The Lovers share a common interest: the pursuit of love. What separates them is the approach. Hermia and Lysander love each other and are fully consenting. Helena and Demetrius, on the other hand, can’t seem to get what they want. It would most likely be fair to say that these circumstances make Hermia and Lysander far more confident and free as a couple or as individuals, and Helena and Demetrius somewhat the opposite (Hudson 272). After all, Hermia and Lysander stand up to Hermia’s father and even the Duke, whereas Helena makes several speeches about her inferiority to Hermia and Demetrius is constantly trying to prove himself. These young lovers are rather whimsical and should “contribute to the idea of the dream-like quality of love, as well as the play in general” (Fong).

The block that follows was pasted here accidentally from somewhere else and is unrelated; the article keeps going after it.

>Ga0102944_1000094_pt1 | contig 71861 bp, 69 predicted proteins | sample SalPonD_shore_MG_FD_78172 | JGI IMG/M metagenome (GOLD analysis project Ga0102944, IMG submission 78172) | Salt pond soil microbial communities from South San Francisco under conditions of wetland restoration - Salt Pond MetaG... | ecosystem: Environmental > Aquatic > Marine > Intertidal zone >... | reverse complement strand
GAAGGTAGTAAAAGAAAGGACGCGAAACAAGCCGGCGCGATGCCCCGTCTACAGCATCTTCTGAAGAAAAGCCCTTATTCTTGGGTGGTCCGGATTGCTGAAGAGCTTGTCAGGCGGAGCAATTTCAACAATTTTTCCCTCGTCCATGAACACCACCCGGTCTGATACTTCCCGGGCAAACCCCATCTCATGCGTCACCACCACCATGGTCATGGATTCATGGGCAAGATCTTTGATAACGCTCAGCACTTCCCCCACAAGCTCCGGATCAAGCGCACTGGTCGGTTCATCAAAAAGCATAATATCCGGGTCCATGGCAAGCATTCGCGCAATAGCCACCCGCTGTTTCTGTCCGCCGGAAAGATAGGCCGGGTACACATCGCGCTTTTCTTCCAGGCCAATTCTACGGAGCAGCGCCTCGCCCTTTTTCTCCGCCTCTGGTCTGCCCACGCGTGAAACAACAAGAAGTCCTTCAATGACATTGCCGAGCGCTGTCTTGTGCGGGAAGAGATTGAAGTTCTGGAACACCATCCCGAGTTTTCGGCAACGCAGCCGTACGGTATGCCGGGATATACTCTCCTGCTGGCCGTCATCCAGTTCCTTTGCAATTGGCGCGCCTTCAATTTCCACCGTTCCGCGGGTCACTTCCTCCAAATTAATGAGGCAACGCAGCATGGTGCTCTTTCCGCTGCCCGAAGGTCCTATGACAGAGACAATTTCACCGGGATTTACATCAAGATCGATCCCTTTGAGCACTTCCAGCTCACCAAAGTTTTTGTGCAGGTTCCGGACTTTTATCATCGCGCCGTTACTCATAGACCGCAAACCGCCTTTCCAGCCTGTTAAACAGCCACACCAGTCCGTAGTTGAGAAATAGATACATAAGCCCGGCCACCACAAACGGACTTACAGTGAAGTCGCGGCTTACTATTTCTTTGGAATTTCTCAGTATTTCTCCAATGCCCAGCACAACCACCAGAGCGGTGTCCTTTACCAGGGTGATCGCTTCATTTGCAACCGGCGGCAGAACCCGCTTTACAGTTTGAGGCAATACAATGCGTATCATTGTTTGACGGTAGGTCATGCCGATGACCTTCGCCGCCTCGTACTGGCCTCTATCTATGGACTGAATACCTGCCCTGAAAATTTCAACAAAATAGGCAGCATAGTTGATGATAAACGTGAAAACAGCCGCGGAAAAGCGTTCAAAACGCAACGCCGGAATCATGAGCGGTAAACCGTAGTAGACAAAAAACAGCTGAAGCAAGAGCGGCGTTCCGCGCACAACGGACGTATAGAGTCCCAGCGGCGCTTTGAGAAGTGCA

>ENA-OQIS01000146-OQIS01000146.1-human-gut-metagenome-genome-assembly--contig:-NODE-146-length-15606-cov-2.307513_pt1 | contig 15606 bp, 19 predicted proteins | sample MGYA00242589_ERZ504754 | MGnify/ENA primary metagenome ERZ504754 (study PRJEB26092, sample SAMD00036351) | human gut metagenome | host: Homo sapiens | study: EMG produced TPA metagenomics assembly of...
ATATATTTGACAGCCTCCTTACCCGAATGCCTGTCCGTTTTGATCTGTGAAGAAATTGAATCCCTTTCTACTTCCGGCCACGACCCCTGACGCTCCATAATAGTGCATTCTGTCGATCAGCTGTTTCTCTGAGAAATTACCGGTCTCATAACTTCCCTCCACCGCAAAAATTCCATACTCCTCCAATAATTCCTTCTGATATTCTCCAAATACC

Puck is a rather mischievous character. Hudson finds that most of us are drawn to him for his lighthearted spirit and youthful sport, in spite of his enjoyment in causing humans distress. He is not regretful or apologetic because pranks are his life’s joy (264).

Costumes

Monday, December 7th, 2009

Compare

and

and

BQcDAAAAAwoDanBnAAAABC5vdXQKFllOU01aLVh0M1JHTktOODVvLTVIUFEAAAACaWQKAXgAAAAEc2l6ZQ

Contrast